"and as far as children being taught to read and play music? I doubt there has ever been as many children taking music lessons around the world as there are right now."

    Again, by sheer virtue of the increase in population, this may be true. But musical education is not fungible. Learning the rudiments of scales and fumbling through elementary pieces I do not consider to be a musical education on par with what, say Saint-Saens received (who, by the age of ten, had memorized all 32 of Beethoven's sonatas). This, as I said, is a result of our educational system. What Leopold Mozart of our day will train his son for hours every day in harmony and counterpoint?

    "Show me something really interesting, authentic and vibrant in literature, music, theater, art, etc. since 1900 or so, and I'll show you something that came from the outcasts, the subcultures and the underclasses."

    I completely disagree. I'll confine myself to music: How are the works of Prokofiev, Rachmaninoff, and Scriabin the products of the underclass? They were all members of the musical establishment, and in demand worldwide. They are the products of an educated society with educated teachers giving many children a thorough musical training (as defined above). This is not the society we live in, hence our poor musical production.

  • ||

    Further to Heresiarch's point about the underclass -- Rachmaninov was a member of the Russian aristocracy (a fairly old one, going back four hundred years or so).

  • rr||

    My 6 year old can play "Old Macdonald" with two hands and I kid you not he is the school prodigy. "Mary had a little lamb" makes heads turn in the hall. This is at a fancy private school which admittedly is a little over-focused on the Bible. People have pretty low expectations these days.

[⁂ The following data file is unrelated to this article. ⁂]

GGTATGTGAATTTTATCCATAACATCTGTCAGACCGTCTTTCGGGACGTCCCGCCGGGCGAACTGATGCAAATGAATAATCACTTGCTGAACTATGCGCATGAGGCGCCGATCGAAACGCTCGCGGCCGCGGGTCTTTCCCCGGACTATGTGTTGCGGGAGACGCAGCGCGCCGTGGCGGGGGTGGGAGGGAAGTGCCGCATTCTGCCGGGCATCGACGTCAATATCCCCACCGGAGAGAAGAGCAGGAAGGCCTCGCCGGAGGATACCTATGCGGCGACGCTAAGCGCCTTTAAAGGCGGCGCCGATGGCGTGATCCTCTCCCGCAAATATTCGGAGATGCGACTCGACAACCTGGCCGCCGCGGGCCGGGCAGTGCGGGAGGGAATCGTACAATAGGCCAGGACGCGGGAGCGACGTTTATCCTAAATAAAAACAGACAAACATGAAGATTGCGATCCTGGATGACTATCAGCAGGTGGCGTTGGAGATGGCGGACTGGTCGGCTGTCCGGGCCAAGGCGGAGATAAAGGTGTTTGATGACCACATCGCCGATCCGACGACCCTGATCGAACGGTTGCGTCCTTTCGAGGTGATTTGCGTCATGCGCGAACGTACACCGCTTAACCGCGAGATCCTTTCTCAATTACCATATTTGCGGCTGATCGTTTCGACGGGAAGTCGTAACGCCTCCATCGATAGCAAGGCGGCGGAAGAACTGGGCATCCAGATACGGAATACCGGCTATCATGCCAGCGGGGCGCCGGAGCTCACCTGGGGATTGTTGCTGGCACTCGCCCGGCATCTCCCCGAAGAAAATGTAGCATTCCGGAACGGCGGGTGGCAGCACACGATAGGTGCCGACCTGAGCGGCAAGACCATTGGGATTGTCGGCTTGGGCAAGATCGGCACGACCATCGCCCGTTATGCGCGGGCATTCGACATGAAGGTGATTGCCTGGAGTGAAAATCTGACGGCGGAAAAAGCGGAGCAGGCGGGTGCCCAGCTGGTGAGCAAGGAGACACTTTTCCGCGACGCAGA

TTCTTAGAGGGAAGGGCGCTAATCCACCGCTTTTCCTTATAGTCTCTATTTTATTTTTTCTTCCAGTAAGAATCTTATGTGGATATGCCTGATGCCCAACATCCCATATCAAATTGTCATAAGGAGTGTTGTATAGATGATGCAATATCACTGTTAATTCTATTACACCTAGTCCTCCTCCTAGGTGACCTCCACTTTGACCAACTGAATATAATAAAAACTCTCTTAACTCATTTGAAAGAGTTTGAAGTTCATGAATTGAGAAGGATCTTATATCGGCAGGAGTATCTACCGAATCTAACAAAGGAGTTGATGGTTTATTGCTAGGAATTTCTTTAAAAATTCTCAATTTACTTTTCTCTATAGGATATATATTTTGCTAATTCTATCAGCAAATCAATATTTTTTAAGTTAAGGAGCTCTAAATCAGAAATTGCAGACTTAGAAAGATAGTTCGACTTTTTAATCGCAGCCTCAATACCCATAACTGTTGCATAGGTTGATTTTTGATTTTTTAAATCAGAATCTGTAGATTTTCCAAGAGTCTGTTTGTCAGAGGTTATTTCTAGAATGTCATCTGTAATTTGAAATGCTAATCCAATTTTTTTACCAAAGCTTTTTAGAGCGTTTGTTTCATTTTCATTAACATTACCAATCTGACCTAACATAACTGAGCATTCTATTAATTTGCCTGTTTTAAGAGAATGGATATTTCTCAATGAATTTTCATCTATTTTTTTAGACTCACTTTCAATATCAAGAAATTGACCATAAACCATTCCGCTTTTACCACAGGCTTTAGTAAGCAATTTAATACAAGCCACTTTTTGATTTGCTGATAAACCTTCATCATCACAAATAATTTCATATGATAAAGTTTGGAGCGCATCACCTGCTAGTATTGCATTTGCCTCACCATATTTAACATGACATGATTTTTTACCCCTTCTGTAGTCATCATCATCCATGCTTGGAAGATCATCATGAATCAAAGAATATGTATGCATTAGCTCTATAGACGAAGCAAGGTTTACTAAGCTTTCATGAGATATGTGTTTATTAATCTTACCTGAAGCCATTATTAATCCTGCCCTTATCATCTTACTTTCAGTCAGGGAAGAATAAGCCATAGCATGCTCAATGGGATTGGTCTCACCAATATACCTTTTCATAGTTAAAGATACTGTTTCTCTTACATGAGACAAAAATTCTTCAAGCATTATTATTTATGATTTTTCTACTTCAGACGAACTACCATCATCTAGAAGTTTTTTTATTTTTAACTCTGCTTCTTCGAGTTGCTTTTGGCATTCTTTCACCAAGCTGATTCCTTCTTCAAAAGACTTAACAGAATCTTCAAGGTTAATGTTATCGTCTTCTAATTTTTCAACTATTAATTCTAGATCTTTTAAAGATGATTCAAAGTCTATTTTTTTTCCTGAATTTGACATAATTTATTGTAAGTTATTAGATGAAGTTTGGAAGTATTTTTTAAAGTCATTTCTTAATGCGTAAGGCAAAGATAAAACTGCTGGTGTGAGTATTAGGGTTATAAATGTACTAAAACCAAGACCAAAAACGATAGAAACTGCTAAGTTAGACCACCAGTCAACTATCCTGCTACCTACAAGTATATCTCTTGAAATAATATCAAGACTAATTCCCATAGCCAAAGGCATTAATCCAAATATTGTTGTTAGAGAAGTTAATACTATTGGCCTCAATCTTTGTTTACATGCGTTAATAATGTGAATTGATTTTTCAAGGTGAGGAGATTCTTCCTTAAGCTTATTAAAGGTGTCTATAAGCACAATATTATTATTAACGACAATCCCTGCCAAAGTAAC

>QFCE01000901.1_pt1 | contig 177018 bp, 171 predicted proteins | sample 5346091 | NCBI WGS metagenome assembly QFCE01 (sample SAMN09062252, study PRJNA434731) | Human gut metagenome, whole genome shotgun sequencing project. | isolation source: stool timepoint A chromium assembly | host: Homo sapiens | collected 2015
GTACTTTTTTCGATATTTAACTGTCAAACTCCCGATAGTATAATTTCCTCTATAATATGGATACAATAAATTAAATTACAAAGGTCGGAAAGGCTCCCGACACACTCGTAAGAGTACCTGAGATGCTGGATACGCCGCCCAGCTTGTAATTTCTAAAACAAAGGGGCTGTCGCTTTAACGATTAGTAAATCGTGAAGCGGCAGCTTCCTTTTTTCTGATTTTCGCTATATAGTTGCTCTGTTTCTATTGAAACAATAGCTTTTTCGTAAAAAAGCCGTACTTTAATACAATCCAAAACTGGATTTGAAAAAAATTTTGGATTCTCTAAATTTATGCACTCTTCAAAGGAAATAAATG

• Slap the Enlightened!||

    People have pretty low expectations these days.

    Not all of us.

    But I do have to wonder - what the hell does Detroit, of all places, need with a symphony orchestra?

  • Mr Whipple||

    The only good artist is a starving artist? I might be inclined to agree with that.

  • Invisible Finger||

    How much of the proletariat in the 1850's heard classical music? Hardly any of them. Large orchestras have always been for the rich and a minuscule number of people extremely interested in such music. It really wasn't until the age of recorded music that the lower classes got much exposure to orchestral music.

  • Upgrayyed||

    The current is state subsidized, so probably want to leave that one out of the mix, although I do enjoy it.

  • IceTrey||

    I hear New Orleans has openings for street performers.

  • Alan Vanneman||

    Symphony orchestras have rarely been money-makers. In Europe they are an integral part of the common culture and have almost always been subsidized in one manner or another, probably because Europe is such a top-down civilization, but in the U.S. they're pretty much the equivalent of a trophy wife. And Detroit is scarcely in shape to afford a trophy wife.

  • Invisible Finger||

    Sometimes Vanneman DOES make sense.